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Johannesburg, 21 May 2020 – The 50 basis points interest rate cut announced by the South African Reserve Bank (SARB) this afternoon will bring further relief to the domestic economy and the embattled businesses operating in the metals and engineering (M&E) sector, the Steel and Engineering Industries Federation of Southern Africa (SEIFSA) said today.

Today’s interest rate cut follows a 100-basis point slash in both March 2020 and April 2020 and a 25-basis point cut in January 2020, and brings the repo rate down to 3.75 percent.

Speaking after the Governor’s announcement this afternoon, SEIFSA Economist Marique Kruger said the decision to reduce interest rates for a fourth consecutive time this year is encouraging as it gives some reprieve to companies in the domestic economy in general and in the M&E sector in particular.

“The Bank’s decision was generally expected, especially given the current state of the domestic economy, which is in dire need of any kind of boost to ignite business activity against the backdrop of the global coronavirus pandemic. Given the bleak state of the domestic economy, the Reserve Bank’s decision to ease monetary policy for the fourth time in less than six months is encouraging,” said Ms Kruger.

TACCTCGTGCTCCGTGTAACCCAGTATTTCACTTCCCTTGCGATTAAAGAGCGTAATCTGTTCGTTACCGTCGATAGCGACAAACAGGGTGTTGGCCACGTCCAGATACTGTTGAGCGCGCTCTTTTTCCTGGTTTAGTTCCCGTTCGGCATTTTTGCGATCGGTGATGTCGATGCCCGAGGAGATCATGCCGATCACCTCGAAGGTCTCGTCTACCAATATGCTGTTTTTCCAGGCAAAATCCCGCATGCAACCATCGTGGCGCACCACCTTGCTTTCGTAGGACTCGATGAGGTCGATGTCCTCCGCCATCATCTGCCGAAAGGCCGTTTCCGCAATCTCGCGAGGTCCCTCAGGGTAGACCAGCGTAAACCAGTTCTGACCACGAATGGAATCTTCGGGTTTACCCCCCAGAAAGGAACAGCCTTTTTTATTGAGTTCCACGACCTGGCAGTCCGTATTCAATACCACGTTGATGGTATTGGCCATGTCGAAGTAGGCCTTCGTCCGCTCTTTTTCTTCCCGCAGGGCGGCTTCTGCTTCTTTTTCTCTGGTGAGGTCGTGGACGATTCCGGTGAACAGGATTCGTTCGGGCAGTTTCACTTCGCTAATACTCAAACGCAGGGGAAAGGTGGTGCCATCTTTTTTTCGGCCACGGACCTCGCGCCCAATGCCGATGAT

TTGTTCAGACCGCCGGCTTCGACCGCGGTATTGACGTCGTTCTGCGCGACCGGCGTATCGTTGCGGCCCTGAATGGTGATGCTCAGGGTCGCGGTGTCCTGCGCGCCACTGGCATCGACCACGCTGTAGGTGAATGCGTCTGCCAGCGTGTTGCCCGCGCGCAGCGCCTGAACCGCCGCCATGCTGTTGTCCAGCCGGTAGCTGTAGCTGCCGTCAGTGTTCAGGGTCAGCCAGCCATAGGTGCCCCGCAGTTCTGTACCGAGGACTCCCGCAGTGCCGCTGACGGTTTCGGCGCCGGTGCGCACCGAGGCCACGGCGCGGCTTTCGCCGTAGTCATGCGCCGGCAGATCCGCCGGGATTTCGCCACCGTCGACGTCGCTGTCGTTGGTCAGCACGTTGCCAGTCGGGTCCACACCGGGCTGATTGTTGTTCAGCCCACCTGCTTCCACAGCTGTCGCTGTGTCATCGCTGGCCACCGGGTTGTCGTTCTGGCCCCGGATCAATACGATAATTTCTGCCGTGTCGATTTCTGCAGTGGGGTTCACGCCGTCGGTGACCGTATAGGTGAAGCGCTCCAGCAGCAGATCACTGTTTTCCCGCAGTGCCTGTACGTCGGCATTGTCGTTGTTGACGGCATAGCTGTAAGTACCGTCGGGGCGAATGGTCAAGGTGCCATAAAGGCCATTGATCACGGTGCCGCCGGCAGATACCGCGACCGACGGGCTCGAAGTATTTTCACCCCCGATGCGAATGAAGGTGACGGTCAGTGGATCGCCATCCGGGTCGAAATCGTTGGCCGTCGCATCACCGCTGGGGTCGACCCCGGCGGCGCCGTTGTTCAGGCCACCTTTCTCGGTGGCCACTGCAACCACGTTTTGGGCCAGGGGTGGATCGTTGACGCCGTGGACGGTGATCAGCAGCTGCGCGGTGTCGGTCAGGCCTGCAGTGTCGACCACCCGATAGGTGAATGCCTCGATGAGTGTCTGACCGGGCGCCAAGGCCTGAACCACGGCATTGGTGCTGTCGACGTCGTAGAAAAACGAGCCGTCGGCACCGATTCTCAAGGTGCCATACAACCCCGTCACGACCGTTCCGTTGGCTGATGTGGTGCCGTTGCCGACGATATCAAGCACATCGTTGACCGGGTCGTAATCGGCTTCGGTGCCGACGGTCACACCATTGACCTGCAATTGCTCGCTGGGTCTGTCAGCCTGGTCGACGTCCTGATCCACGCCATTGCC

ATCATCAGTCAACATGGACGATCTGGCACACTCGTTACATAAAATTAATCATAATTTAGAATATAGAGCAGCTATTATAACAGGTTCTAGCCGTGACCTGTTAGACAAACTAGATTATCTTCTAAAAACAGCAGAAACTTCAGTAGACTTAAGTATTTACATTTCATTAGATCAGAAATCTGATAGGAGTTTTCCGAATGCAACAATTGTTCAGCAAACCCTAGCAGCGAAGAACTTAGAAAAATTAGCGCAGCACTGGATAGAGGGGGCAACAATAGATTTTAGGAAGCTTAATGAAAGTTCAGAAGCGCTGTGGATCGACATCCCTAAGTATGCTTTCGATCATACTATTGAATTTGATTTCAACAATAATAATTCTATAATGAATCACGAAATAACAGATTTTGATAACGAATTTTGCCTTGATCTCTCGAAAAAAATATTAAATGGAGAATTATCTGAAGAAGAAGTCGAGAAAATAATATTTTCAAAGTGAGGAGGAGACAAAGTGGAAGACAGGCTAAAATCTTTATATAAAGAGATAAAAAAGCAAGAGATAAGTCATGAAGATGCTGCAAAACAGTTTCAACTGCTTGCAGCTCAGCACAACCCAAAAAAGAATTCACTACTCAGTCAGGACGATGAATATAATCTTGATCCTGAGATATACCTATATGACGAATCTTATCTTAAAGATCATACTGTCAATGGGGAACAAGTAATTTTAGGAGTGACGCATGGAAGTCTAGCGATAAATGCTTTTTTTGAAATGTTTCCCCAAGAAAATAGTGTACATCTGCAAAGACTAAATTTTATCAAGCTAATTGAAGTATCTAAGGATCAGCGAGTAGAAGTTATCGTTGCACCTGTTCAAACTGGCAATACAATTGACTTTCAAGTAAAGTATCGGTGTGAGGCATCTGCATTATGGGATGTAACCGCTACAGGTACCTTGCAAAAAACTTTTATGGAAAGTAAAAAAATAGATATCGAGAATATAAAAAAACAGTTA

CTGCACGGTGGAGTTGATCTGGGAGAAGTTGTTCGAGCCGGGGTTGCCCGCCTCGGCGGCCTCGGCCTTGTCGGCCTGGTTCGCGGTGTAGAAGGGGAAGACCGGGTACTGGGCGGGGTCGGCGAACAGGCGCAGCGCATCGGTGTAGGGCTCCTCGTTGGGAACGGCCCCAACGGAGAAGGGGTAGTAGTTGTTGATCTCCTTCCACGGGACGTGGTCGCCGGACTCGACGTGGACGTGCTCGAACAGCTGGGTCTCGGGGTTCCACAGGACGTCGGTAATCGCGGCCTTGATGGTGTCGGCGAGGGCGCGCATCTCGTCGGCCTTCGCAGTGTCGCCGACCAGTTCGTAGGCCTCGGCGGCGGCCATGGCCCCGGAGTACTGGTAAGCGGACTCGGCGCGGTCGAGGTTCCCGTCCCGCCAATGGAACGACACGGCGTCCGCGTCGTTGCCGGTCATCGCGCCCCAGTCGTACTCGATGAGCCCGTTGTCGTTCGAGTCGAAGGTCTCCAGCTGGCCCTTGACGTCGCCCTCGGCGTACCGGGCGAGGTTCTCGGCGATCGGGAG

She added that even if indebted businesses don’t directly benefit financially due to subdued economic activity, the expansionary monetary policy decision has the potential to boost business, investor and consumer confidence.

“Hopefully, we will begin to see some degree of recalibration of confidence. Importantly, expanding the monetary policy stance could encourage capital inflows, increase money supply and eventually boost demand for the M&E industry’s products, without burdening the very fragile rebound in growth.

“The essence is to stimulate domestic demand in the short term and provide more impetus to an ever-deteriorating domestic outlook. The decision provides some relief for beleaguered businesses which face a multitude of challenges underpinned by non-descript domestic growth, subdued demand, increasing input costs and operational expenses,” she said.

Businesses are currently in an uncharted territory and Ms Kruger said there is a need to increase focus on various interventions that will assist in reducing manufacturers’ cost base towards improved business activity and competitiveness.

Accordingly, she said, a key recommendation is for policy makers to complement the welcomed initiative by the SARB to cut the repo rate with measures aimed at directly reducing input costs to local businesses and effectively regulate the pricing of key inputs from sole suppliers in order to ensure sustainability in the medium term.